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how can we predict if the components???

Discussion in 'General Electronics Discussion' started by jhayar25, Apr 25, 2012.

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  1. jhayar25

    jhayar25

    47
    0
    Mar 28, 2012
    good morning to all i want to know how can predict or to know if one electronics appliances can work in a long time of period what is the component made from what types,suply can any give me an idea im not an engnr...but i want only to know......pls help....like for example a roofmount the problem in roof mount the trouble is always blue screen im thinking why what is the main reason why can easily damage the components in dvd state?????thanks pls help me...
     
  2. davenn

    davenn Moderator

    13,991
    2,018
    Sep 5, 2009
    with components from all sorts of manufacturers and varying in quality and with most domestic electronics being built to the cheapest price possible. It is impossible to give any sort of "Time To Failure"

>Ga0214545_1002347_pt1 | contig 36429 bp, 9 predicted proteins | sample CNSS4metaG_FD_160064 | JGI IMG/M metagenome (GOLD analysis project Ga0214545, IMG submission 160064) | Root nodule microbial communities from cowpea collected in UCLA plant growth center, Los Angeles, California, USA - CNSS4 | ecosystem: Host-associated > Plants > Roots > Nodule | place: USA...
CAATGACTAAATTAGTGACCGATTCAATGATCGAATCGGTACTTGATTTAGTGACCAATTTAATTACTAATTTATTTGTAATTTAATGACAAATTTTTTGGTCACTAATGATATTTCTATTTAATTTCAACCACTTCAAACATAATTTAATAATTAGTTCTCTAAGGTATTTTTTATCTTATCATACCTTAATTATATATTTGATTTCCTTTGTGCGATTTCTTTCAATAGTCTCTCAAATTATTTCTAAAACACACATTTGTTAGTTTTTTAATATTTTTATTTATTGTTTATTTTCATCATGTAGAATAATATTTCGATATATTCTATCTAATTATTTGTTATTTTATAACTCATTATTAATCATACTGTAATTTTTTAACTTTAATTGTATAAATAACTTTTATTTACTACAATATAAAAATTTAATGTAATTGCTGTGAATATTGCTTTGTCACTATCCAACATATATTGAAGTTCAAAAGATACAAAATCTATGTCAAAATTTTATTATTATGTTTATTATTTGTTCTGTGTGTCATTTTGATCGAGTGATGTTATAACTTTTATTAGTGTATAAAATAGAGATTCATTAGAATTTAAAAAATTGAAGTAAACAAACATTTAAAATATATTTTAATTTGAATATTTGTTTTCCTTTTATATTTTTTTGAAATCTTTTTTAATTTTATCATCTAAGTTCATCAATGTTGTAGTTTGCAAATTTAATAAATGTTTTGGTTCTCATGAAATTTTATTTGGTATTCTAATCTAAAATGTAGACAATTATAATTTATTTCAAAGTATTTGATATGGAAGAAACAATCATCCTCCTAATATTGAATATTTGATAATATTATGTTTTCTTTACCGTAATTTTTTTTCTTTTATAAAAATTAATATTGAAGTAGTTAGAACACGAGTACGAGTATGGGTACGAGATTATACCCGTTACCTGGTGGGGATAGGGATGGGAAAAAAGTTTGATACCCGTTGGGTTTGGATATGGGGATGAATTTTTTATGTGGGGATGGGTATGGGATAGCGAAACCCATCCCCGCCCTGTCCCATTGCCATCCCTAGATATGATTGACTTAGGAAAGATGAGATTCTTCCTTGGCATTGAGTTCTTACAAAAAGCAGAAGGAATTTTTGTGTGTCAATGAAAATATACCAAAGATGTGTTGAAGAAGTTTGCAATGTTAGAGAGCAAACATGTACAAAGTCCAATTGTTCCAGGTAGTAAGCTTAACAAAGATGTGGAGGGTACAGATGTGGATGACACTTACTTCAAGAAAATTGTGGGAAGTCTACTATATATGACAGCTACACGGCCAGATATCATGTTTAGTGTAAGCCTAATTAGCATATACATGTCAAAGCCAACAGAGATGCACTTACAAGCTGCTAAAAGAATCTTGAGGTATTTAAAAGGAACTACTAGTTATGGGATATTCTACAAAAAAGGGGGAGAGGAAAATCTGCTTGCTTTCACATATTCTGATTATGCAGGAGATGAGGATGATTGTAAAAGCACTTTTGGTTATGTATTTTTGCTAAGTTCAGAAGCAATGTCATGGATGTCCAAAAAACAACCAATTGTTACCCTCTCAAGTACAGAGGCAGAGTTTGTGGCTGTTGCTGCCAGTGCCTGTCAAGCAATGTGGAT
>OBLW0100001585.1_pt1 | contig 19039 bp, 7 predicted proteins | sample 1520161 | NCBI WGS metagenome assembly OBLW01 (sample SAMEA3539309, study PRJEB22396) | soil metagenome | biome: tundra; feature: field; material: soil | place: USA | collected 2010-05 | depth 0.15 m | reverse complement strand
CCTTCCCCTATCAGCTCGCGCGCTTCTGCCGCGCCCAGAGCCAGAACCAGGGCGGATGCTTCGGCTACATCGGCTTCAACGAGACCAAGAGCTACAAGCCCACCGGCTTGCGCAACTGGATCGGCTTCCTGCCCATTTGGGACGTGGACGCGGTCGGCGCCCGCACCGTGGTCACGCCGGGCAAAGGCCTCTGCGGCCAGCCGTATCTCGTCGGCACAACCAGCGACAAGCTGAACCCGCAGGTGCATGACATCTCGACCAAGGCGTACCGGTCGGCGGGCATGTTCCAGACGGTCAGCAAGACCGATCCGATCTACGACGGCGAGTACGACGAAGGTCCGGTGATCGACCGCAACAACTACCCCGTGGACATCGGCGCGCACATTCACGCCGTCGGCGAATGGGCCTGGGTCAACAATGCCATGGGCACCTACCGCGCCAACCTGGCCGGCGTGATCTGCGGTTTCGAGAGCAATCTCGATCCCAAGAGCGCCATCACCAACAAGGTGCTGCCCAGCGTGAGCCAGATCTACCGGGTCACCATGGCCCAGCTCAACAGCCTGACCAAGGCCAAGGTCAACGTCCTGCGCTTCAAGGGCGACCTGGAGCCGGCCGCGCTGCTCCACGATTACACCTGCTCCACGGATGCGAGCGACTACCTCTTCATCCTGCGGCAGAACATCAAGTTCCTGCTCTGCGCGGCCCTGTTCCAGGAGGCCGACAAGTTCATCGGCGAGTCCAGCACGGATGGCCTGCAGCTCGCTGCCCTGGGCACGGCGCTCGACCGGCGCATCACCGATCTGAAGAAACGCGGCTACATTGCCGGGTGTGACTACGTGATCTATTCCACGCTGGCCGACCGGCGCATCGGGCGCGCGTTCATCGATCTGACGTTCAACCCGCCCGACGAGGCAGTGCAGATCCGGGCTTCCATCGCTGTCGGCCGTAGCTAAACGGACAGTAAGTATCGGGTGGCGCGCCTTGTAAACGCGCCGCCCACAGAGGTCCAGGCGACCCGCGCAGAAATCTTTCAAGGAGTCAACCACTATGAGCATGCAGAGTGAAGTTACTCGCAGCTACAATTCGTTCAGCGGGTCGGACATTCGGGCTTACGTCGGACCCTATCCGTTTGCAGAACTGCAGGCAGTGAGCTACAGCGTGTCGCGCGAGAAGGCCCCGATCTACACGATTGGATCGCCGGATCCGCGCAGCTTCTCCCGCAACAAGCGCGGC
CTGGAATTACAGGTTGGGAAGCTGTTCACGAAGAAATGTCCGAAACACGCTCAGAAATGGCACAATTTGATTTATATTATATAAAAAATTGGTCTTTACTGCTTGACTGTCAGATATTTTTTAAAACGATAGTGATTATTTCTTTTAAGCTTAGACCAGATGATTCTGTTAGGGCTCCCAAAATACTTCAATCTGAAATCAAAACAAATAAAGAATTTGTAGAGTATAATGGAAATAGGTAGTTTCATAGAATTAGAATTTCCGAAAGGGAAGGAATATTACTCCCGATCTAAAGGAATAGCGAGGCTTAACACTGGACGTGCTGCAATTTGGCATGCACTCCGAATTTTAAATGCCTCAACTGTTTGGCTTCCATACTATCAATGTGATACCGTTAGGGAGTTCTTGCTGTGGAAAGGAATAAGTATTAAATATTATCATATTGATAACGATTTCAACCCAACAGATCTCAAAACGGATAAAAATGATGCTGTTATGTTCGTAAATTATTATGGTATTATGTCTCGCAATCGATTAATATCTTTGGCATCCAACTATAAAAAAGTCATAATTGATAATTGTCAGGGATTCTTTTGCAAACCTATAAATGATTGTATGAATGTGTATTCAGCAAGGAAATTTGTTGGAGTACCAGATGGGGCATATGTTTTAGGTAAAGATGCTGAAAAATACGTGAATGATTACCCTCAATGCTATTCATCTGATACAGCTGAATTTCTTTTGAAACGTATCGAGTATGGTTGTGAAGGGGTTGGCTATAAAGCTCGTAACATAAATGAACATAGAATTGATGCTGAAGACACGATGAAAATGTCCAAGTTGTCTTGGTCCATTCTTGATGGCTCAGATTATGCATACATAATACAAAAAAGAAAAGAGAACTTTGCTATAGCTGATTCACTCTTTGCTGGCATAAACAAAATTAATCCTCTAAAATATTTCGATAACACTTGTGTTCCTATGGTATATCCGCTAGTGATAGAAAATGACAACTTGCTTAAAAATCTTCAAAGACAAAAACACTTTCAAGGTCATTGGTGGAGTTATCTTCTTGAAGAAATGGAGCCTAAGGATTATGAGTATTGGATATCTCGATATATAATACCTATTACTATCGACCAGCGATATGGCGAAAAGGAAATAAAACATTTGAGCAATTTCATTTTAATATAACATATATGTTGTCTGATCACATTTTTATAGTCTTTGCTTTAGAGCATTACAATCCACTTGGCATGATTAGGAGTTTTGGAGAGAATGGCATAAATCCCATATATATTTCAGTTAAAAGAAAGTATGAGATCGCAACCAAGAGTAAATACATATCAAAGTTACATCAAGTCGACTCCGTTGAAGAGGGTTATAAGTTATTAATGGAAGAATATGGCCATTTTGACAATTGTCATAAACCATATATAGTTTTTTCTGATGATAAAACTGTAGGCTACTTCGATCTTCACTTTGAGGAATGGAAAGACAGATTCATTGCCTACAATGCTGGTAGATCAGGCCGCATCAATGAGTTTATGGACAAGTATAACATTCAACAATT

This is very different to electronics for say... aeronautics, military etc where most if not all components will have a MTTF ( Mean Time To Failure) specification

    cheers
    Dave
     
  3. (*steve*)

    (*steve*) ¡sǝpodᴉʇuɐ ǝɥʇ ɹɐǝɥd Moderator

    25,505
    2,852
    Jan 21, 2010
    You may be able to compare the woring voltages, temperatures, currents, dissipation, etc of various components and see how stressed they are. More highly stressed components fail earlier.

    For example, say you have a capacitor rated at 16V in a circuit where the voltage is 18V, then you can predict that the capacitor will fail far earlier than one rated at 35 volts in a circuit where it has only 25 volts across it.

    This takes quite a bit of analysis, and is especially important for devices connected to the mains because you cannot control the input voltage and more margin is required to handle spikes and surges.

    It may pay to operate equipment well under its rated power to extend its life. Similarly, if you place something in an environment with elevated temperatures (a roof space for example) you should de-rate it by a substantial amount.

    I have a wireless router in my roof space that went through *many* power supplies (all in summer) until it finally died itself. Now I just have the antenna in the roof space and it lives happily (perhaps not ever after, but certainly longer)
     
  4. jhayar25

    jhayar25

    47
    0
    Mar 28, 2012
    thanks a lot it is very big help to me...
     
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